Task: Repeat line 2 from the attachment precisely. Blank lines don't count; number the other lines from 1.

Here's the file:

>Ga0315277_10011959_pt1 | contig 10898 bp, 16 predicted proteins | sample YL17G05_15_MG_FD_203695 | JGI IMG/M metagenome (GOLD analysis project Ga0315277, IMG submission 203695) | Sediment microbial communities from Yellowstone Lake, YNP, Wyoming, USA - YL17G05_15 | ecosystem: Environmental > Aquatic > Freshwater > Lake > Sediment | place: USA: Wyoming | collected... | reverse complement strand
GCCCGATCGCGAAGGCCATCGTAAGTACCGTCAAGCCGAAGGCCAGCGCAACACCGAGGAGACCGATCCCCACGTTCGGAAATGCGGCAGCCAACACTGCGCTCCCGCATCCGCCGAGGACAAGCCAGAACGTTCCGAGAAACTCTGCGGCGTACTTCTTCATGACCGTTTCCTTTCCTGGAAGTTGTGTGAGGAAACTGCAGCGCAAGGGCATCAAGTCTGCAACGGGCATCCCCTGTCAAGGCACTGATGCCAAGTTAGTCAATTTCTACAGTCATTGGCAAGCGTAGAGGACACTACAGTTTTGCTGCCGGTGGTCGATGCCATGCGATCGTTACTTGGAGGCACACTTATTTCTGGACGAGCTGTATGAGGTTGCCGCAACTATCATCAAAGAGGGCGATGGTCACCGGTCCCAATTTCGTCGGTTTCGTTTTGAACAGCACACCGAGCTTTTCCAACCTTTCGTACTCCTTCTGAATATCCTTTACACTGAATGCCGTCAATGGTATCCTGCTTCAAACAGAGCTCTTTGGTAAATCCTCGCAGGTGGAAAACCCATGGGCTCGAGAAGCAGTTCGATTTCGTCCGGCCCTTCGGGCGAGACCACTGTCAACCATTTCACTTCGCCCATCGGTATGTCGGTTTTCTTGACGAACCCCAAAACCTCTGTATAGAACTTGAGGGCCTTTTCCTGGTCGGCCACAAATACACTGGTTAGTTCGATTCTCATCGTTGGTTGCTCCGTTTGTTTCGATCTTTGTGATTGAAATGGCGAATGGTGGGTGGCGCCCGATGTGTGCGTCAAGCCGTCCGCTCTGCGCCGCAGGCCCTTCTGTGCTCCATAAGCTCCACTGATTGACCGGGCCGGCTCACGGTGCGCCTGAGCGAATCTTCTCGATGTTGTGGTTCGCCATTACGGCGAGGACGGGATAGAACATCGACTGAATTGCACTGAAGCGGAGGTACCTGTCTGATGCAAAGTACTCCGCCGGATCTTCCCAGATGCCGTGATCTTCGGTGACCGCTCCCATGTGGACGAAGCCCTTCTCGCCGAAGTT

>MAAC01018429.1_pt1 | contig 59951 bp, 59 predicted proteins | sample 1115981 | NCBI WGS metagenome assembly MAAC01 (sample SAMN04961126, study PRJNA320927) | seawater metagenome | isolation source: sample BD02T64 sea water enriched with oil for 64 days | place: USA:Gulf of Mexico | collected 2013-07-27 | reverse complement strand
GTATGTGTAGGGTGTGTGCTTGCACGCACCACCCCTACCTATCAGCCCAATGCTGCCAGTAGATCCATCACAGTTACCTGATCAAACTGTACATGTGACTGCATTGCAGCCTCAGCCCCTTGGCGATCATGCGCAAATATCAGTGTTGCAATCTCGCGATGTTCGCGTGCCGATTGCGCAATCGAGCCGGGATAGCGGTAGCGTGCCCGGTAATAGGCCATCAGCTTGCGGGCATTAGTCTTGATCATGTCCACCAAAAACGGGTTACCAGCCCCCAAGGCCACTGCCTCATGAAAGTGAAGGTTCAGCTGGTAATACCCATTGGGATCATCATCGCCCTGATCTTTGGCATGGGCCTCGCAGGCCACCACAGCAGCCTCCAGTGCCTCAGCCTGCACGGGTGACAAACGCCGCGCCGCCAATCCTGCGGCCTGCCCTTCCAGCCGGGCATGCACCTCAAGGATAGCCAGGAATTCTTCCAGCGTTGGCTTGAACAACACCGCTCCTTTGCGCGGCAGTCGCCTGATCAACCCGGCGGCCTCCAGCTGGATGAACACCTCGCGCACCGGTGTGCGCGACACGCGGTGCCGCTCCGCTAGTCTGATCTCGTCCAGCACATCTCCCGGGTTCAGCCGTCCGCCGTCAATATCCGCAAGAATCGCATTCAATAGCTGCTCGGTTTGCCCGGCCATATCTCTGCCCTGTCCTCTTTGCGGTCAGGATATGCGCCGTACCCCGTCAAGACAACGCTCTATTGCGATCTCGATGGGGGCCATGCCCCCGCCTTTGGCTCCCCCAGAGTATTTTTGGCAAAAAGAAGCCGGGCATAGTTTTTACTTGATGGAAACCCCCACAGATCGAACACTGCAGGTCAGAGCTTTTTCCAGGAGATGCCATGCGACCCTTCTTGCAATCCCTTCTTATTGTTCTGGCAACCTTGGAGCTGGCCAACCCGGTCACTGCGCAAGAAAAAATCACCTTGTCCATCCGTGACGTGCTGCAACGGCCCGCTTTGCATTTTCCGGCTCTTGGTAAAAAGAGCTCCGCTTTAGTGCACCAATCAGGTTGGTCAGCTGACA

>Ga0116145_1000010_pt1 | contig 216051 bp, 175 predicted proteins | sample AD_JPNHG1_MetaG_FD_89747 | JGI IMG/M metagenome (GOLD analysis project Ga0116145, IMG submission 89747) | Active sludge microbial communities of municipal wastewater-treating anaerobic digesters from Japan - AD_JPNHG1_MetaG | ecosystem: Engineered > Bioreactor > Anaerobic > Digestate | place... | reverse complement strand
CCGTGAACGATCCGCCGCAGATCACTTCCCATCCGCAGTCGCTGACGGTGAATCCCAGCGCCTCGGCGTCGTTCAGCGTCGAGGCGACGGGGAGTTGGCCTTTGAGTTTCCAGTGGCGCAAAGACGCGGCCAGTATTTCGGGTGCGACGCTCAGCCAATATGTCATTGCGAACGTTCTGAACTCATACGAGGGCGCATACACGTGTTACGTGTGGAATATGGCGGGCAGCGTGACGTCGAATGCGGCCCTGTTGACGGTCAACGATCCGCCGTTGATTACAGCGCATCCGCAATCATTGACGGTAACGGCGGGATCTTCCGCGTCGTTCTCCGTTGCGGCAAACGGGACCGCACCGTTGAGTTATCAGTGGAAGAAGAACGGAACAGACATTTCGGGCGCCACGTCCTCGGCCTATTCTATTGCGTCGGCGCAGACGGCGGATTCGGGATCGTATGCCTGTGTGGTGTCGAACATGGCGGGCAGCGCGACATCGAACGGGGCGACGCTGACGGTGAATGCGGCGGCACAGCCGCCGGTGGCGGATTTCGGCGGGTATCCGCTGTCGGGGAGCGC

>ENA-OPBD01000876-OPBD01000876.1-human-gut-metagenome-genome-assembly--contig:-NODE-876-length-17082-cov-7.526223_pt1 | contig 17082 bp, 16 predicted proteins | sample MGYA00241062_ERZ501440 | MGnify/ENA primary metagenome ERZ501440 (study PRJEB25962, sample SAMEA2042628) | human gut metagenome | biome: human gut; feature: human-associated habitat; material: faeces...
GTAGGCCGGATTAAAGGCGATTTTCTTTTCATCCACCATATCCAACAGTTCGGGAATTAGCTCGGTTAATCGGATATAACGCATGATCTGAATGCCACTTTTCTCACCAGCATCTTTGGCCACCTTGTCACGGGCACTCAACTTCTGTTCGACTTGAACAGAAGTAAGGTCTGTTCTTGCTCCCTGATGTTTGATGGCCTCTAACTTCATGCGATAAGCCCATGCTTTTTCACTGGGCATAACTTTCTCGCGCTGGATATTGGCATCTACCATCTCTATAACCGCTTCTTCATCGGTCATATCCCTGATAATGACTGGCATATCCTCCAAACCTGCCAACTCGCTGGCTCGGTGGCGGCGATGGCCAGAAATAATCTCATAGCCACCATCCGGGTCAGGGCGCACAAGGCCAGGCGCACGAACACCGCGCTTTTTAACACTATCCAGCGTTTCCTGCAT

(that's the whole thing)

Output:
GCCCGATCGCGAAGGCCATCGTAAGTACCGTCAAGCCGAAGGCCAGCGCAACACCGAGGAGACCGATCCCCACGTTCGGAAATGCGGCAGCCAACACTGCGCTCCCGCATCCGCCGAGGACAAGCCAGAACGTTCCGAGAAACTCTGCGGCGTACTTCTTCATGACCGTTTCCTTTCCTGGAAGTTGTGTGAGGAAACTGCAGCGCAAGGGCATCAAGTCTGCAACGGGCATCCCCTGTCAAGGCACTGATGCCAAGTTAGTCAATTTCTACAGTCATTGGCAAGCGTAGAGGACACTACAGTTTTGCTGCCGGTGGTCGATGCCATGCGATCGTTACTTGGAGGCACACTTATTTCTGGACGAGCTGTATGAGGTTGCCGCAACTATCATCAAAGAGGGCGATGGTCACCGGTCCCAATTTCGTCGGTTTCGTTTTGAACAGCACACCGAGCTTTTCCAACCTTTCGTACTCCTTCTGAATATCCTTTACACTGAATGCCGTCAATGGTATCCTGCTTCAAACAGAGCTCTTTGGTAAATCCTCGCAGGTGGAAAACCCATGGGCTCGAGAAGCAGTTCGATTTCGTCCGGCCCTTCGGGCGAGACCACTGTCAACCATTTCACTTCGCCCATCGGTATGTCGGTTTTCTTGACGAACCCCAAAACCTCTGTATAGAACTTGAGGGCCTTTTCCTGGTCGGCCACAAATACACTGGTTAGTTCGATTCTCATCGTTGGTTGCTCCGTTTGTTTCGATCTTTGTGATTGAAATGGCGAATGGTGGGTGGCGCCCGATGTGTGCGTCAAGCCGTCCGCTCTGCGCCGCAGGCCCTTCTGTGCTCCATAAGCTCCACTGATTGACCGGGCCGGCTCACGGTGCGCCTGAGCGAATCTTCTCGATGTTGTGGTTCGCCATTACGGCGAGGACGGGATAGAACATCGACTGAATTGCACTGAAGCGGAGGTACCTGTCTGATGCAAAGTACTCCGCCGGATCTTCCCAGATGCCGTGATCTTCGGTGACCGCTCCCATGTGGACGAAGCCCTTCTCGCCGAAGTT